The management of the Liberian Bank for Development and Investment (LBDI) has defended its policy of financing both government and privately-owned development projects across the country. The Bank’s management has maintained that it won’t shy away from providing resources to help rebuild Liberia and create jobs for its people.According to the management, development financing is the core objective of the LBDI which became a hybrid bank prior to the civil war in 1989. Addressing a crowded news conference at the Bank’s Corporate Headquarters on 9th Street yesterday, the president &CEO Mr. John B. S. Davies, III, insisted that LBDI will not renege on its fiduciary responsibility of financing road infrastructure, housing, and manufacturing projects, amongst others.The LBDI boss was reacting to media reports suggesting that the Bank is near insolvency due to the failure of borrowers, the government of Liberia, mainly, to pay their debt to the Bank. In their Monday, January 13 editions, the Concord Times and the News newspapers alleged that LBDI was on the verge of applying to the Central Bank of Liberia (CBL) for insolvency.The two papers also alleged that the CBL’s US$10 million mortgage financing scheme with LBDI was intended to rescue the Bank from collapse. The papers also published that LBDI is applying to the CBL for the bailout because most of the Bank’s borrowers, mainly the government of Liberia, have failed to repay debts owed the Bank. But Mr. Davies denied these claims and clarified that during the time of the CBL’s US$10 million mortgage initiative, LBDI’s cash balances were in excess of US$40 million. He explained that given the long- term nature of the resources required for financing mortgages and the fact that LBDI’s resources (deposits) are short term, the CBL’s intervention to provide a stimulus for mortgage lending was prudent and necessary.Touching on the Bank’s transaction with the government, Mr. Davies noted that LBDI and GOL through the CBL entered into a two-year bridge financing agreement for the placement of US$10 million for infrastructure lending to enable GOL road contractors to be bridge-financed by LBDI for the successful execution of those contracts.“This approach to infrastructure financing,” the LBDI CEO said “is not new in development financing and Liberia is no exception.”He emphasized that some of the locally generated resources will be needed to finance critical infrastructure projects in the country “and the local banking industry must play its role.” “We will continue to work with all stakeholders to ensure that infrastructure development continues unhindered, as the benefits to our country are immense,” the CEO stated.On the financial soundness of LBDI, the CEO disclosed that as of December 31, 2013, LBDI’s minimum reserve holding at the CBL was US$23.71 million and L$1.29 billion.According to him, the minimum liquidity ratio set by the CBL is 15%, but LBDI’s liquidity ratio as at December 31, 2013 was 47% and reflects a liquidity surplus of 32%.Mr. Davies also clarified that the CBL’s capital adequacy ratio (CAR) requirement is 10%; but the CAR of LBDI is 19%, meaning it is 9% in excess of the minimal capital requirement. The LBDI boss declared that LBDI’s onshore and offshore cash position as at December 31, 2013 is US$53.5 million, while the Bank’s balance sheet grew by 17% last year.“In the writers’ flawed understanding of the relationship between the LBDI and the regulator (CBL), they incorrectly suggested that the US$10 million placement done by the CBL to stimulate the home mortgage sector was meant to rescue the Bank from liquidity problems. But the writers failed to note that LBDI’s cash balances were in excess of US$40 million at the time of the initiation of the mortgage stimulus.”He described the publication as “planted adverts loaded with a barrage of misinformation intended to cause panic and create confidence crises by causing a ‘run on the Bank.’” In the meantime, the LBDI CEO disclosed that the Bank is considering commencing a legal suit against the two papers. He, however, clarified that the Bank’s management will first meet with the management of the two media institutions in order to ascertain (find out) the motives behind the publications.Mr. Davies has meanwhile assured the Bank’s shareholders, customers, investors, and the public at large that LBDI remains strong, viable, and solvent, and is compliant with the requisite financial soundness indicators governing banking in Liberia.Share this:Click to share on Twitter (Opens in new window)Click to share on Facebook (Opens in new window)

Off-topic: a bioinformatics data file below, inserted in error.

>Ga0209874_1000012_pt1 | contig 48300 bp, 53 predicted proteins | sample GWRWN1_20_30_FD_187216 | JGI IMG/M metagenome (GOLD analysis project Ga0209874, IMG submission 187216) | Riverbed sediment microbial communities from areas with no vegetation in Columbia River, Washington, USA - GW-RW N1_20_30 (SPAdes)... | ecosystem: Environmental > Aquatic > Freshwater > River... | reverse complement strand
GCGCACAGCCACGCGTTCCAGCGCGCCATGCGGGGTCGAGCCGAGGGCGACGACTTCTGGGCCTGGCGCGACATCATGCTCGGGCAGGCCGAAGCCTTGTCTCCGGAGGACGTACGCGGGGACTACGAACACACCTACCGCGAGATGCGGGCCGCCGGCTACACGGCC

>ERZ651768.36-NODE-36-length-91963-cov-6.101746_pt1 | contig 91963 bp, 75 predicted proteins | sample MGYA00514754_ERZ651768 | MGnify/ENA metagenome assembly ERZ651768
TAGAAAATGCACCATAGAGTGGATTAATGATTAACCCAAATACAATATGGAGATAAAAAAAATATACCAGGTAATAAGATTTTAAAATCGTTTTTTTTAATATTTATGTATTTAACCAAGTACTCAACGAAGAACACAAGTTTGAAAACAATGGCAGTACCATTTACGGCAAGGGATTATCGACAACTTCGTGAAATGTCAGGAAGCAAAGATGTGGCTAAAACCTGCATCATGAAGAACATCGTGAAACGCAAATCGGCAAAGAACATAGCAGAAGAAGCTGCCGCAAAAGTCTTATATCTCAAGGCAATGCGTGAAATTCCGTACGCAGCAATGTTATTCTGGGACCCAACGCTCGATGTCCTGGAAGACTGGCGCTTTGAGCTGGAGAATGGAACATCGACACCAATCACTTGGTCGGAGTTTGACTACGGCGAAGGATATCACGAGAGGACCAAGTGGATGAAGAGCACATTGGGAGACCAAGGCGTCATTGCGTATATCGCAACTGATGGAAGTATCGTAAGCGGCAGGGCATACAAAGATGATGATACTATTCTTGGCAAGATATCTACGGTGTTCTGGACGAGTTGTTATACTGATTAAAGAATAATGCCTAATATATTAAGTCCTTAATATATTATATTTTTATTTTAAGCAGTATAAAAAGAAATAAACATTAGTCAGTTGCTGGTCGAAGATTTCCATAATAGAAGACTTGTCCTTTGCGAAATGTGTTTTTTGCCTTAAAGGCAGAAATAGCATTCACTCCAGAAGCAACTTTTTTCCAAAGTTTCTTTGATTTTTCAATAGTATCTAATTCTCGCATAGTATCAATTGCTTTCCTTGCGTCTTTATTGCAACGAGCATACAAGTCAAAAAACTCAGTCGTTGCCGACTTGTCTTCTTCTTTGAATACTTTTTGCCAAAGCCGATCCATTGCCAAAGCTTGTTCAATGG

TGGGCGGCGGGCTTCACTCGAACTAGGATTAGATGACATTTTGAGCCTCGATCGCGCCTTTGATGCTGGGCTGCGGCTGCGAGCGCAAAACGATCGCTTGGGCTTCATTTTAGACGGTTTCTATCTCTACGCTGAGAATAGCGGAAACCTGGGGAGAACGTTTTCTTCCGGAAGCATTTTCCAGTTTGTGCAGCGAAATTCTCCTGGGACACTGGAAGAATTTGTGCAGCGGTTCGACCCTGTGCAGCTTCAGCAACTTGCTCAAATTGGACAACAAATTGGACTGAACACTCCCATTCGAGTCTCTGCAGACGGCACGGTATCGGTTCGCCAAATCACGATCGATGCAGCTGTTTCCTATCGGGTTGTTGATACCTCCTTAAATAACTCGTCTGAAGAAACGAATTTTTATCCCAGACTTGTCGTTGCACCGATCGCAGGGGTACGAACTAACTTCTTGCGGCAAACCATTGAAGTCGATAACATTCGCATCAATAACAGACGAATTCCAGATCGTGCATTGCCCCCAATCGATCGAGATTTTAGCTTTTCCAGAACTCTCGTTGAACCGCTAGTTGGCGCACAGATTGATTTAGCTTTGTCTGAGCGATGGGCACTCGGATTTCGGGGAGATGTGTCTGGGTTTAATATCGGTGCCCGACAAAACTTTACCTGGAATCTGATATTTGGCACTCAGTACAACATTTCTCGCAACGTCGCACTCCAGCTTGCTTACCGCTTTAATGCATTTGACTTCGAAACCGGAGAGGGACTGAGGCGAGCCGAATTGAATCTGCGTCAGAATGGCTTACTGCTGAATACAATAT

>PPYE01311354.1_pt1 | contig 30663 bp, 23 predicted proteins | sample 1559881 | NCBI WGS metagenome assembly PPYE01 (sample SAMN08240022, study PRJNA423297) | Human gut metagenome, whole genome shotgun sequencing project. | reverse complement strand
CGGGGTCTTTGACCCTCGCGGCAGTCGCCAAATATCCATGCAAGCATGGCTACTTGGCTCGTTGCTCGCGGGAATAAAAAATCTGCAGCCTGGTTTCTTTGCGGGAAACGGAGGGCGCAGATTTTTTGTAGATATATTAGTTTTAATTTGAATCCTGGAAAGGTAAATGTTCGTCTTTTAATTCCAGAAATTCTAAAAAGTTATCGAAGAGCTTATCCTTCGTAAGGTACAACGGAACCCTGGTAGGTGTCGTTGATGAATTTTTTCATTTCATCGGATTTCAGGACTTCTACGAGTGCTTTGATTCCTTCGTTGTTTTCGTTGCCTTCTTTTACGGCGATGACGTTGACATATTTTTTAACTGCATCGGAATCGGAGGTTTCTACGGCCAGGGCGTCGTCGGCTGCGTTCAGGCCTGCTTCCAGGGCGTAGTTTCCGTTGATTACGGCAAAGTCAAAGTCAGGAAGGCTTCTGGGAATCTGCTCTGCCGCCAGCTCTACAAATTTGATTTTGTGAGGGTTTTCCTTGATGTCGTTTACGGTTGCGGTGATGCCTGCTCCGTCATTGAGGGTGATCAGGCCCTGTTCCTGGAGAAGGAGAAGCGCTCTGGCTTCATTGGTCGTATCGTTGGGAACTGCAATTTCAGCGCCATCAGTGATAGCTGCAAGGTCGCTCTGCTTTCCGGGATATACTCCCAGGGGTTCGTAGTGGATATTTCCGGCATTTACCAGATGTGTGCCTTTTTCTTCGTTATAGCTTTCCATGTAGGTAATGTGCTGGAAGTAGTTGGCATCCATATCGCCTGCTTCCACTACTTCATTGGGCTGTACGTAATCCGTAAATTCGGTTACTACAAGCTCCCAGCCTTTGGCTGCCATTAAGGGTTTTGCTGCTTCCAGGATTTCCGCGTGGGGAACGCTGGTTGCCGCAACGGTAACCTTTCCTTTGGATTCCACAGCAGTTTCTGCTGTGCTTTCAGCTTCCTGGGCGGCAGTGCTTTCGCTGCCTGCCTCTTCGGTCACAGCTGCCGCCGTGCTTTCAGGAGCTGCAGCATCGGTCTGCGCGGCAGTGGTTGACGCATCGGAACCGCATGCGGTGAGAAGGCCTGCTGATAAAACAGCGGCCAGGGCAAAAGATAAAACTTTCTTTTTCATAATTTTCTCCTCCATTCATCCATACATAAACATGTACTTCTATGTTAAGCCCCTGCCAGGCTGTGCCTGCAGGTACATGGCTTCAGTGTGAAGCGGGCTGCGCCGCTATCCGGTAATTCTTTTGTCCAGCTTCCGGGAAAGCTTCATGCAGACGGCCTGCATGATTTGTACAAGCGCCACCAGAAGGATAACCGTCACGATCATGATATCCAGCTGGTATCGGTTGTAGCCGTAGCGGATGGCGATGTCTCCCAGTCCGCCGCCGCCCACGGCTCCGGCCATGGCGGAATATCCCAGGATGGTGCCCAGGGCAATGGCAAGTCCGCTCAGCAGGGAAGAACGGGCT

The cost and benefits of territorial tenure, and factors affecting mating success in male Antarctic fur seals
The timing, location and duration of territorial tenure, and the mating success and return rates of male Antarctic fur seals (Arctocephalus gazella) were measured over four consecutive breeding seasons (1984–87) on Bird Island (54°00’S, 38°02’W), South Georgia. Tenure duration (days) followed a heavily skewed, Poisson-like distribution (median 13.08 days, maximum 75 days) and was positively related to the number of years of tenure (rs= 0.52, P 0.7) or to the level of mating success in the current year (P > 0.15). It was, however, positively related to the duration of tenure in the current year (P < 0.0001). The overall annual return rate was 43% which is not significantly different from the survival rate for the general male population and suggests that territorial tenure does not contribute to increased mortality in male Antarctic fur seals.